Scientists Develop First Cable-Pushed Robotic that Can Hold Up with Free-Flying Bugs

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When it comes to designing new robots, scientists often take inspiration from insects. From acrobatic robots that mimic the flight of insects to cell-sized organisms, experts are constantly developing new robots that are somehow related to these tiny yet wonderful pests.

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Scientists from CNRS, Université de Lorraine and Inrae1 have now developed the first cable-driven robot that can keep up with free-flying insects. Flying insects have unique properties that allow them to expertly navigate natural environments.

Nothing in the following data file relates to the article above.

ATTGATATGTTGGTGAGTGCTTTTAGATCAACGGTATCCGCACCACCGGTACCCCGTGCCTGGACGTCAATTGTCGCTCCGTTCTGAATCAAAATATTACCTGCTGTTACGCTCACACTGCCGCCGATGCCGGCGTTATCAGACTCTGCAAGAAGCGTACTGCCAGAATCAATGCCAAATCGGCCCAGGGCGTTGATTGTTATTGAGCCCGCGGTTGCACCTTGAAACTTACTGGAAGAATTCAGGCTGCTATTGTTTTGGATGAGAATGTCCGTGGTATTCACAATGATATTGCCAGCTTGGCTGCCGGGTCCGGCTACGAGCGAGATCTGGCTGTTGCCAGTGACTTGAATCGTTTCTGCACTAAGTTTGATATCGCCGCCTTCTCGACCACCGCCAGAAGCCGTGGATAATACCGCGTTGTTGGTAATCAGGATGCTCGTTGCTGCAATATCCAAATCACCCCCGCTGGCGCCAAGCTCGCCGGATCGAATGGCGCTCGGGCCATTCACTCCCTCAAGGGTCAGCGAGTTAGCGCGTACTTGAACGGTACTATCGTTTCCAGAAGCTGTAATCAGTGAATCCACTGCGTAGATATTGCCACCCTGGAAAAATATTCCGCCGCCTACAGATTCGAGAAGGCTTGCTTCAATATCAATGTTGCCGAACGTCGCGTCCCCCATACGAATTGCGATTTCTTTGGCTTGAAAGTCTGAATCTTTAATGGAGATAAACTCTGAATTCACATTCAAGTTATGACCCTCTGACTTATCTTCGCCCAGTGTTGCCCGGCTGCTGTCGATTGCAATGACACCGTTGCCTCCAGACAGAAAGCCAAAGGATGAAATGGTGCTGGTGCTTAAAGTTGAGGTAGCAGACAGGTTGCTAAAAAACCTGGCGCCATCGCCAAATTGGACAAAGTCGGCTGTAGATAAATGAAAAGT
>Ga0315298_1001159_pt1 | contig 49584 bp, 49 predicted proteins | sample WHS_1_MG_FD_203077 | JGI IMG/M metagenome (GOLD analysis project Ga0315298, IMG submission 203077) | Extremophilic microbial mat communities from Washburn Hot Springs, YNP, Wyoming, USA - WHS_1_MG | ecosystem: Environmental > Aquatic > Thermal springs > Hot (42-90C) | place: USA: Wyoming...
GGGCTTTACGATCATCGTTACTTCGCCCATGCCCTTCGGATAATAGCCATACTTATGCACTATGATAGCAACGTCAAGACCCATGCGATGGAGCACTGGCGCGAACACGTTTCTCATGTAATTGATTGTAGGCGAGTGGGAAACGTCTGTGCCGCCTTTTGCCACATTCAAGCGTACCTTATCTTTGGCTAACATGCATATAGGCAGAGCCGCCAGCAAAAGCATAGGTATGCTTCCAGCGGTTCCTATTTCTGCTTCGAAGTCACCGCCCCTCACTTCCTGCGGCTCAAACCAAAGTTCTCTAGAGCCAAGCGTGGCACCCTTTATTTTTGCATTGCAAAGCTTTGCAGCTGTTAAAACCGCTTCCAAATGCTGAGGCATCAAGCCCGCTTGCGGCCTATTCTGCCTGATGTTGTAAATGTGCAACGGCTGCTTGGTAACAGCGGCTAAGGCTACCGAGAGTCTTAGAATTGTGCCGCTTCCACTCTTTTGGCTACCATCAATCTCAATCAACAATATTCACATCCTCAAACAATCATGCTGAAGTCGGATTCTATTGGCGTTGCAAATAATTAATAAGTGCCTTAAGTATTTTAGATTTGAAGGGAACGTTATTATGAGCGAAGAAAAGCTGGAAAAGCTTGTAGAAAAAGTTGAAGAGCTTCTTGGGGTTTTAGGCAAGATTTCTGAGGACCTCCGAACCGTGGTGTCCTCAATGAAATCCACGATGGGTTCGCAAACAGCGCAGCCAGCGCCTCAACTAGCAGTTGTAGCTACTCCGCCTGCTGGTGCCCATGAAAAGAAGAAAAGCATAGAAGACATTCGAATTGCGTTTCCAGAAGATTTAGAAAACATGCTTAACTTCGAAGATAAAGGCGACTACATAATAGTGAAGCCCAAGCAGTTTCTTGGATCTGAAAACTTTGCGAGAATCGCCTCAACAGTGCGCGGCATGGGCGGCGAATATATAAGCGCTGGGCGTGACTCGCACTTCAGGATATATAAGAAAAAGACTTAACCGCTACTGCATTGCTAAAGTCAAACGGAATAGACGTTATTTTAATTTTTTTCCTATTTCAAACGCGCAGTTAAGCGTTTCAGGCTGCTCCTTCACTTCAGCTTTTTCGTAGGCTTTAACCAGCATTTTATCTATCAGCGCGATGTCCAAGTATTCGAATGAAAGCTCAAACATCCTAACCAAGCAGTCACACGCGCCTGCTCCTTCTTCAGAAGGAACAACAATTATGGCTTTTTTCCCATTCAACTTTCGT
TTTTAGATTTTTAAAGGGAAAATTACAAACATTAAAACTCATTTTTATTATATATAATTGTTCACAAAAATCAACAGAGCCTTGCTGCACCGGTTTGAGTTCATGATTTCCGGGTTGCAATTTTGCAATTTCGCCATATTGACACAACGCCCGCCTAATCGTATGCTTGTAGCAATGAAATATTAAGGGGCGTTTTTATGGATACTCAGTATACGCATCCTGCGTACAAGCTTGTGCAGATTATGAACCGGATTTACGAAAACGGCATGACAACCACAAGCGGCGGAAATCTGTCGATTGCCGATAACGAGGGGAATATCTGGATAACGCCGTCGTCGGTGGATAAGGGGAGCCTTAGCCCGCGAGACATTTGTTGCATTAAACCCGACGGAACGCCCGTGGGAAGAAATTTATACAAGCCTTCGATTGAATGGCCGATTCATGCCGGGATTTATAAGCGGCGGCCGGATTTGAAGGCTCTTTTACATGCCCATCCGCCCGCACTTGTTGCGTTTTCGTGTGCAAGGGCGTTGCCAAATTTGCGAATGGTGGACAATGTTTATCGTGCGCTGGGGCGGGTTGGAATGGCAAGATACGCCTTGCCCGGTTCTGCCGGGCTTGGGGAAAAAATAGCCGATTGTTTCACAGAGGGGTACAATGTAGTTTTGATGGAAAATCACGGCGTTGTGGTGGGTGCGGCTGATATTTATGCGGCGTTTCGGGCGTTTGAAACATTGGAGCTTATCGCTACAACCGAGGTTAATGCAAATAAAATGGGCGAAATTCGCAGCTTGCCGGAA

Scientists have long tried to study them, but this proved difficult because of their size and high speed of movement. In fact, until now it was only possible to study it in stationary flight.

That has now changed as the CNRS team and colleagues successfully studied moths in free flight. Yes! You read that right: free flight!

The researchers achieved this with what they call “lab-on-cables,” a device equipped with cameras and controls that work together to minimize tracking errors between the positions of the insect and the robot.

The moths studied were the Agrotis ipsilon, a type that is approximate 2 cm long and can fly at an impressive speed of up to 3 meters / second. Now the novel research could pave the way for studying, tracking, and handling other insects such as fruit flies and mosquitoes.

In addition, it opens the doors to a better understanding of the orientation strategies of these insects in response to various stimuli. This, in turn, could lead to more advanced robotics that can mimic other insect characteristics.

The study is published in Science Robotics.